JAN 25, 2021
Cornea/External Disease, Refractive Mgmt/Intervention
In this prospective pilot study, the authors investigated the safety and efficacy of corneal minimized-volume ablation with accelerated crosslinking in eyes with keratoconus.
A total of 25 eyes of 25 consecutive patients with keratoconus were recruited to undergo transepithelial photorefractive keratectomy (tPRK) with a “minimized volume” treatment algorithm using the Schwind AMARIS 750 excimer laser platform (Schwind eye-tech-solutions GmbH). Simultaneous accelerated corneal crosslinking (CXL) was performed with continuous ultraviolet A radiation of 30 mW/cm2 was used for 3 to 4 minutes. All patients were either intolerant of rigid contact lenses or unable to wear them for other reasons. Patients were included irrespective of whether the keratoconus was stable or progressive but with strongly subjective vision complaints. Patients with any significant corneal scarring were excluded.
Corrected and uncorrected distance visual acuities, manifest refraction, corneal curvature, surface irregularity, higher-order aberrations (HOA) and endothelial cells were assessed over a minimum 6-month follow-up period.
The mean Kmax in this cohort was 55.26 D. Mean duration of follow-up was approximately 8 months. The corrected and uncorrected distance visual acuities (logMAR) improved from 0.24 and 1.12 to 0.07 and 0.45, respectively (P<0.01). Spherical equivalent (SE) improved from -6.50 D to -2.75 D (P<0.001) despite the fact that the attempted correction in SE was only -2.25 D. Likewise, mean preoperative refractive cylinder was −2.91 and improved to −1.38 (P=0.04), even though the mean attempted correction was only 55% of astigmatism.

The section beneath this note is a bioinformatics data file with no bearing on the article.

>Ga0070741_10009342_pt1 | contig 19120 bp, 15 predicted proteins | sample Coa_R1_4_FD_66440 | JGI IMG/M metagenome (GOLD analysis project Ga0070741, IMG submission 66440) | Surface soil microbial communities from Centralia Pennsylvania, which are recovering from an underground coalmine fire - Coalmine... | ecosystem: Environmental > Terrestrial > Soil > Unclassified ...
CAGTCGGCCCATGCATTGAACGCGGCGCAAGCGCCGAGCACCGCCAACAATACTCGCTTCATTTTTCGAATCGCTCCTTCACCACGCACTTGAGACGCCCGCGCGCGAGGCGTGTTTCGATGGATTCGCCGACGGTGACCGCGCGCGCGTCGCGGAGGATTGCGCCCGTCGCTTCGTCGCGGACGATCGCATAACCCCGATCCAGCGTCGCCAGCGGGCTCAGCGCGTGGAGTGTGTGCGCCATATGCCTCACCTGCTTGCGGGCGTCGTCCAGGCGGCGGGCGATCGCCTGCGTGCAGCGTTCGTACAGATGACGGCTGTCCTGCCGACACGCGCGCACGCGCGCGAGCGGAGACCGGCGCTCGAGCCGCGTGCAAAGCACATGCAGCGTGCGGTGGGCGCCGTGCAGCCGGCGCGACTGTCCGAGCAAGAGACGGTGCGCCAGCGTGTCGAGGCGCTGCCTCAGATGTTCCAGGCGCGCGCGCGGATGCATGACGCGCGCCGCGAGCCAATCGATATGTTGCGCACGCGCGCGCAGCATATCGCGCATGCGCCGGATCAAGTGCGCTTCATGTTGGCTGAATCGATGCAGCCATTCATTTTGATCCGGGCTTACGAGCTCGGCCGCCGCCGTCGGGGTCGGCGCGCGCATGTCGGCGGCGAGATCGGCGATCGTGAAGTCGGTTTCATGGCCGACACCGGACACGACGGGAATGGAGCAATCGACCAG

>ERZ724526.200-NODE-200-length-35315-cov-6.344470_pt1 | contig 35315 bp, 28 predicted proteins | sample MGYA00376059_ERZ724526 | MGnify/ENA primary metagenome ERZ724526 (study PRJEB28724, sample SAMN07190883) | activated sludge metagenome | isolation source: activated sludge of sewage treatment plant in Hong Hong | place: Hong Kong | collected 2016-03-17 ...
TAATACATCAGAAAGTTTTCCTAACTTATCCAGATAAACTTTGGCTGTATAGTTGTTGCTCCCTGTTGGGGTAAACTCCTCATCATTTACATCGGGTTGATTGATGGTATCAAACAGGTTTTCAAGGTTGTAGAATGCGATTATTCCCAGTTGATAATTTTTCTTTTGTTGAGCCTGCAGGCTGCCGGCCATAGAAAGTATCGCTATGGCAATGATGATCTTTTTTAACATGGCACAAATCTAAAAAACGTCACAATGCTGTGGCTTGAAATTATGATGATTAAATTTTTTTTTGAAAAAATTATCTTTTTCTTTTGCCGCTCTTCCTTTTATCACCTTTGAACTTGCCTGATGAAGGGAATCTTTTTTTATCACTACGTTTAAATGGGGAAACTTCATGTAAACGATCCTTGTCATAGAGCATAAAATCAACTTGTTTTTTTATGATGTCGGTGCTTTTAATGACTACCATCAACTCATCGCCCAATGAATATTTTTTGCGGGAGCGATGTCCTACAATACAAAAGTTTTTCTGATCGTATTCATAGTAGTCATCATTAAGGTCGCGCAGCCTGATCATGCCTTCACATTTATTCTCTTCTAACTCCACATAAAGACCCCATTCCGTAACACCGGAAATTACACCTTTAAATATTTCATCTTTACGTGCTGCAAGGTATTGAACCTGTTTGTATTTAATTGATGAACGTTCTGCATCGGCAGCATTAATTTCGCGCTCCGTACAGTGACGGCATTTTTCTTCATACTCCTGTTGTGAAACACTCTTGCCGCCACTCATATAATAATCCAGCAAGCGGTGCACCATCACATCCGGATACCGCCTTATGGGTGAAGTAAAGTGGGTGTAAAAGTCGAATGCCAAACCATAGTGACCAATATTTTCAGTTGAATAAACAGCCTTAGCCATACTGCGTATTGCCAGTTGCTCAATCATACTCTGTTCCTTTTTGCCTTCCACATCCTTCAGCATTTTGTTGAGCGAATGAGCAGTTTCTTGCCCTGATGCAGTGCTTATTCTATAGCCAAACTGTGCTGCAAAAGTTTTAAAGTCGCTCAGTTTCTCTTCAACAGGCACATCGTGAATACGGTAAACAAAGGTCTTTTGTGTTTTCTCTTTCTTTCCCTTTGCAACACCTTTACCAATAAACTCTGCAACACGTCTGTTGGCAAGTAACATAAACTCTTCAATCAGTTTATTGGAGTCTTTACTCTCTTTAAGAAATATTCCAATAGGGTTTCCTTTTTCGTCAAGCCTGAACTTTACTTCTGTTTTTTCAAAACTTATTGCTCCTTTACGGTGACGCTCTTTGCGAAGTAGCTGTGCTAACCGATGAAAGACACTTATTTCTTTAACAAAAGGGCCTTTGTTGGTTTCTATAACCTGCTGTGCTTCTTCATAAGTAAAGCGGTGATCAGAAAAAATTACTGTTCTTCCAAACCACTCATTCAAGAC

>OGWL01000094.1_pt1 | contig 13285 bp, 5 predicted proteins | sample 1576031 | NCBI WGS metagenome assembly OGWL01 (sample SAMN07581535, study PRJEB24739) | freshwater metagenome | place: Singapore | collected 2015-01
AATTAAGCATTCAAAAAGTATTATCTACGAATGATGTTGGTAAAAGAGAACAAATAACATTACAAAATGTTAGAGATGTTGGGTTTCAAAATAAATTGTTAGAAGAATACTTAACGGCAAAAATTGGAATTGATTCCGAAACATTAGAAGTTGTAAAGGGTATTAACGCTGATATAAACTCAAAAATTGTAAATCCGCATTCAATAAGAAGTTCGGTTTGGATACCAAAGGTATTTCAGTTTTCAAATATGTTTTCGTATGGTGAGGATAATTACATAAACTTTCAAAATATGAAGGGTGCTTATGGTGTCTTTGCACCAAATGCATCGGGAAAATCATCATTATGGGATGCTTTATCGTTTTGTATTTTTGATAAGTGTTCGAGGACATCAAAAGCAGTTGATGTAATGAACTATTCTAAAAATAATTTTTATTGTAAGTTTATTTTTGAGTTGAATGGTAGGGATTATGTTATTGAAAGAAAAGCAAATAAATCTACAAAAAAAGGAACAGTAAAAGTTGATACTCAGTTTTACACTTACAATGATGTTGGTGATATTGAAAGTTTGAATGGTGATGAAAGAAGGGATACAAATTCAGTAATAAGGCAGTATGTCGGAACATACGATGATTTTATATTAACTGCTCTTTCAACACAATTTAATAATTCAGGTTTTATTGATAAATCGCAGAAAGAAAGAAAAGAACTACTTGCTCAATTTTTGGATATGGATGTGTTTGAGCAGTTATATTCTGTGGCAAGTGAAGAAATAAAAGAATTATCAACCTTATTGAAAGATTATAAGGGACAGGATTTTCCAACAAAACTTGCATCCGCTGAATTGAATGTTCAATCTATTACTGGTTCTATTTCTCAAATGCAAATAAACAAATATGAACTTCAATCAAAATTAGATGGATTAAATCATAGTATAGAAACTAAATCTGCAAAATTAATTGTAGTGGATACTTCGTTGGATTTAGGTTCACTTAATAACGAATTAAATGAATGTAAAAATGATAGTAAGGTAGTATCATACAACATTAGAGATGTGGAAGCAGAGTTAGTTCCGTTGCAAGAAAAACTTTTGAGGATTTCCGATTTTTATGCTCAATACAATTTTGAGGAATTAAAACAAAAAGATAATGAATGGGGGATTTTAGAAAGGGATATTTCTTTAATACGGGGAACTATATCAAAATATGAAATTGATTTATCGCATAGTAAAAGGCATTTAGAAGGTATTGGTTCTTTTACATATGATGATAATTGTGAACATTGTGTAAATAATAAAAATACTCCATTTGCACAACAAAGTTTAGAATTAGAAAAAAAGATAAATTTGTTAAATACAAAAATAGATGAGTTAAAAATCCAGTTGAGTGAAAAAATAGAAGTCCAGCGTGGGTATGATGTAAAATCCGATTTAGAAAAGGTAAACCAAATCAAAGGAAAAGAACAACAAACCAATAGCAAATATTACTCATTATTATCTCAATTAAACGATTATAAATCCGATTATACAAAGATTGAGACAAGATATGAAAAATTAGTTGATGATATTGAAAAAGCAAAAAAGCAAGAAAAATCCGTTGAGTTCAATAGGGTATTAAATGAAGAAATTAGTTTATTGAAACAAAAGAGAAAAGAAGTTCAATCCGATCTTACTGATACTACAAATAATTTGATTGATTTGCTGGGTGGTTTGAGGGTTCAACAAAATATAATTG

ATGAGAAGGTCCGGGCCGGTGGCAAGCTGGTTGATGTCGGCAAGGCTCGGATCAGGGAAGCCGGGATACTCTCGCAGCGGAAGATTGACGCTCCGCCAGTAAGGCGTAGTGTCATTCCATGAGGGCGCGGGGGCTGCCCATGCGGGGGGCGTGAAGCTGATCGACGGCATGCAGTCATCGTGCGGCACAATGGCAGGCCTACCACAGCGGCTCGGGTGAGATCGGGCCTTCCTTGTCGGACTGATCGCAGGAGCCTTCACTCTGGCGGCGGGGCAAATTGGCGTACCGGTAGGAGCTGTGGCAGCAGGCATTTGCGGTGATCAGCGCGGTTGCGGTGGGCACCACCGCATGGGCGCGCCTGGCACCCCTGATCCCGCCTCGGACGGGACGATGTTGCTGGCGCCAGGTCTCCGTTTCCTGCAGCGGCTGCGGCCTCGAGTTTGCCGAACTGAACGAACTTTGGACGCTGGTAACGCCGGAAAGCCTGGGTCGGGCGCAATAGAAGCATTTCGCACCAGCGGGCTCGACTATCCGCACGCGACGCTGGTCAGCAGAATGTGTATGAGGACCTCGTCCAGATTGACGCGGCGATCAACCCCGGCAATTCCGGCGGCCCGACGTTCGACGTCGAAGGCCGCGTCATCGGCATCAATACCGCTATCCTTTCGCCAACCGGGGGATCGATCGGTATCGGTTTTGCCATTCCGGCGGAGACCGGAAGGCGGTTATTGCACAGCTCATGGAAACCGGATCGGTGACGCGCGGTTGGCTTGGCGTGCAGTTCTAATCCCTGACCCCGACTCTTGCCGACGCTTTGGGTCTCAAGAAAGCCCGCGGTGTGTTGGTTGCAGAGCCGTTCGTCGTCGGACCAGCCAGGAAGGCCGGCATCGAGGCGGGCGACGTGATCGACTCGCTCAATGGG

There was a significant reduction in higher-order aberrations, along with significant improvement in corneal surface morphological indices. No significant change was found in posterior corneal curvature or endothelial cell density.
This was a small cohort in which duration of follow-up was less than 1 year. Seven of the 25 patients were under the age of 18. Longer follow-up data would be important in ascertaining the longevity of this procedure’s effects. Additionally, there was no control group in which CXL alone was performed in order to assess the additional efficacy of adding tPRK in this combined procedure.
Corneal minimized-volume ablation combined with accelerated cross-linking, or an “updated Athens protocol” as dubbed by the authors, was safe and effective in improving visual function in patients with keratoconus. The functional improvement appears in large part to be related to a significant reduction in HOAs, especially coma and astigmatism, as well as an improvement in the ocular modulation transfer function.